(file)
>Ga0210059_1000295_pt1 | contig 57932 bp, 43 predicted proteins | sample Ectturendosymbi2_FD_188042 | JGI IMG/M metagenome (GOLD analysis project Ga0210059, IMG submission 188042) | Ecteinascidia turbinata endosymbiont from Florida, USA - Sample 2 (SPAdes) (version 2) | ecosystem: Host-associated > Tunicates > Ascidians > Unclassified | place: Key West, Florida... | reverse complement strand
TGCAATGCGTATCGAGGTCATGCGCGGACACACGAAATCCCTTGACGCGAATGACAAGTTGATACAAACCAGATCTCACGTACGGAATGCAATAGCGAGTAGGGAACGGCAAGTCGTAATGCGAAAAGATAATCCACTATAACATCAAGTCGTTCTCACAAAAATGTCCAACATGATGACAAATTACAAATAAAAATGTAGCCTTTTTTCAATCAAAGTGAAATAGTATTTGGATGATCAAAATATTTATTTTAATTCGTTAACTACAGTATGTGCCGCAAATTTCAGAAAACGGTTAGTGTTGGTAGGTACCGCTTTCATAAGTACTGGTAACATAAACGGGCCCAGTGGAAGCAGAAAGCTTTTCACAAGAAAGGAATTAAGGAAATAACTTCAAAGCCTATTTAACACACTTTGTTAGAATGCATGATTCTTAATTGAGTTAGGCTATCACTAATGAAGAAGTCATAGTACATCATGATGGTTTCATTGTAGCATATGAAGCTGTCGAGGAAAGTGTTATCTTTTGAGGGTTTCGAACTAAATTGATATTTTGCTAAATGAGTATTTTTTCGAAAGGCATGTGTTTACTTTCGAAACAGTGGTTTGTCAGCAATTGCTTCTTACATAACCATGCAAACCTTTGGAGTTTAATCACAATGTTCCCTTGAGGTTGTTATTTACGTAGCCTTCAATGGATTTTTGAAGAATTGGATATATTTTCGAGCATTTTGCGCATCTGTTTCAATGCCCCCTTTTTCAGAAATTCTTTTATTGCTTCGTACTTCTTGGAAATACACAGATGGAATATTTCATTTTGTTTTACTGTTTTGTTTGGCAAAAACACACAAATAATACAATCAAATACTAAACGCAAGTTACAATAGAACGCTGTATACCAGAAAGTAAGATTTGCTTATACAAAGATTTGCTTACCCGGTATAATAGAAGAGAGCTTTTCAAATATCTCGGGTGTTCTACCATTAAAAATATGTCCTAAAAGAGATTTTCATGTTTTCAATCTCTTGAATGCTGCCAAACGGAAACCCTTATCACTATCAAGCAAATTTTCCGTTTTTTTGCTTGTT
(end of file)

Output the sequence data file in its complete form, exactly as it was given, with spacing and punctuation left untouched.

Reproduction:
>Ga0210059_1000295_pt1 | contig 57932 bp, 43 predicted proteins | sample Ectturendosymbi2_FD_188042 | JGI IMG/M metagenome (GOLD analysis project Ga0210059, IMG submission 188042) | Ecteinascidia turbinata endosymbiont from Florida, USA - Sample 2 (SPAdes) (version 2) | ecosystem: Host-associated > Tunicates > Ascidians > Unclassified | place: Key West, Florida... | reverse complement strand
TGCAATGCGTATCGAGGTCATGCGCGGACACACGAAATCCCTTGACGCGAATGACAAGTTGATACAAACCAGATCTCACGTACGGAATGCAATAGCGAGTAGGGAACGGCAAGTCGTAATGCGAAAAGATAATCCACTATAACATCAAGTCGTTCTCACAAAAATGTCCAACATGATGACAAATTACAAATAAAAATGTAGCCTTTTTTCAATCAAAGTGAAATAGTATTTGGATGATCAAAATATTTATTTTAATTCGTTAACTACAGTATGTGCCGCAAATTTCAGAAAACGGTTAGTGTTGGTAGGTACCGCTTTCATAAGTACTGGTAACATAAACGGGCCCAGTGGAAGCAGAAAGCTTTTCACAAGAAAGGAATTAAGGAAATAACTTCAAAGCCTATTTAACACACTTTGTTAGAATGCATGATTCTTAATTGAGTTAGGCTATCACTAATGAAGAAGTCATAGTACATCATGATGGTTTCATTGTAGCATATGAAGCTGTCGAGGAAAGTGTTATCTTTTGAGGGTTTCGAACTAAATTGATATTTTGCTAAATGAGTATTTTTTCGAAAGGCATGTGTTTACTTTCGAAACAGTGGTTTGTCAGCAATTGCTTCTTACATAACCATGCAAACCTTTGGAGTTTAATCACAATGTTCCCTTGAGGTTGTTATTTACGTAGCCTTCAATGGATTTTTGAAGAATTGGATATATTTTCGAGCATTTTGCGCATCTGTTTCAATGCCCCCTTTTTCAGAAATTCTTTTATTGCTTCGTACTTCTTGGAAATACACAGATGGAATATTTCATTTTGTTTTACTGTTTTGTTTGGCAAAAACACACAAATAATACAATCAAATACTAAACGCAAGTTACAATAGAACGCTGTATACCAGAAAGTAAGATTTGCTTATACAAAGATTTGCTTACCCGGTATAATAGAAGAGAGCTTTTCAAATATCTCGGGTGTTCTACCATTAAAAATATGTCCTAAAAGAGATTTTCATGTTTTCAATCTCTTGAATGCTGCCAAACGGAAACCCTTATCACTATCAAGCAAATTTTCCGTTTTTTTGCTTGTT